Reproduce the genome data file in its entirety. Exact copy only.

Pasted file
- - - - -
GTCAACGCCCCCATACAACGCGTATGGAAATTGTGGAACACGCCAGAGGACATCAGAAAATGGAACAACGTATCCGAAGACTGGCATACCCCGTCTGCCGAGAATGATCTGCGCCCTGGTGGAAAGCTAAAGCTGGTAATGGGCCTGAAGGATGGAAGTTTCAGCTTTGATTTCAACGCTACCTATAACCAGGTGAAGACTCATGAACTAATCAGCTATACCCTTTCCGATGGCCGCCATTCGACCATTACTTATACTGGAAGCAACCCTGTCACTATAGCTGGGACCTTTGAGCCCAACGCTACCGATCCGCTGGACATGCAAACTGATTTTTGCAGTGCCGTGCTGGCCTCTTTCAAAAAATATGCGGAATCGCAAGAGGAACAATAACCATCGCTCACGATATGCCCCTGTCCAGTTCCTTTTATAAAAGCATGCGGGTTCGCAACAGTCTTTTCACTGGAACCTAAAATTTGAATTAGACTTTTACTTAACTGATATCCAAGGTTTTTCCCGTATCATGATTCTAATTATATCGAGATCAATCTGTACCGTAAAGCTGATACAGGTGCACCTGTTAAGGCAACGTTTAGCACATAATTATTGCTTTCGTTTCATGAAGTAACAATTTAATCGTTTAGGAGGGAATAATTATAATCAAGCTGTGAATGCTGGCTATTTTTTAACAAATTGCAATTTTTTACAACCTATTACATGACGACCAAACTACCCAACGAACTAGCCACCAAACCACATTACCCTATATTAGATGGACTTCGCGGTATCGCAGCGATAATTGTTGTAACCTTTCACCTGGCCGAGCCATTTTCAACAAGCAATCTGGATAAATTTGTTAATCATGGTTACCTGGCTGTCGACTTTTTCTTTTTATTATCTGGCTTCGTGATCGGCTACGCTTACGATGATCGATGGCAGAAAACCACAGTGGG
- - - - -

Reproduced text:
GTCAACGCCCCCATACAACGCGTATGGAAATTGTGGAACACGCCAGAGGACATCAGAAAATGGAACAACGTATCCGAAGACTGGCATACCCCGTCTGCCGAGAATGATCTGCGCCCTGGTGGAAAGCTAAAGCTGGTAATGGGCCTGAAGGATGGAAGTTTCAGCTTTGATTTCAACGCTACCTATAACCAGGTGAAGACTCATGAACTAATCAGCTATACCCTTTCCGATGGCCGCCATTCGACCATTACTTATACTGGAAGCAACCCTGTCACTATAGCTGGGACCTTTGAGCCCAACGCTACCGATCCGCTGGACATGCAAACTGATTTTTGCAGTGCCGTGCTGGCCTCTTTCAAAAAATATGCGGAATCGCAAGAGGAACAATAACCATCGCTCACGATATGCCCCTGTCCAGTTCCTTTTATAAAAGCATGCGGGTTCGCAACAGTCTTTTCACTGGAACCTAAAATTTGAATTAGACTTTTACTTAACTGATATCCAAGGTTTTTCCCGTATCATGATTCTAATTATATCGAGATCAATCTGTACCGTAAAGCTGATACAGGTGCACCTGTTAAGGCAACGTTTAGCACATAATTATTGCTTTCGTTTCATGAAGTAACAATTTAATCGTTTAGGAGGGAATAATTATAATCAAGCTGTGAATGCTGGCTATTTTTTAACAAATTGCAATTTTTTACAACCTATTACATGACGACCAAACTACCCAACGAACTAGCCACCAAACCACATTACCCTATATTAGATGGACTTCGCGGTATCGCAGCGATAATTGTTGTAACCTTTCACCTGGCCGAGCCATTTTCAACAAGCAATCTGGATAAATTTGTTAATCATGGTTACCTGGCTGTCGACTTTTTCTTTTTATTATCTGGCTTCGTGATCGGCTACGCTTACGATGATCGATGGCAGAAAACCACAGTGGG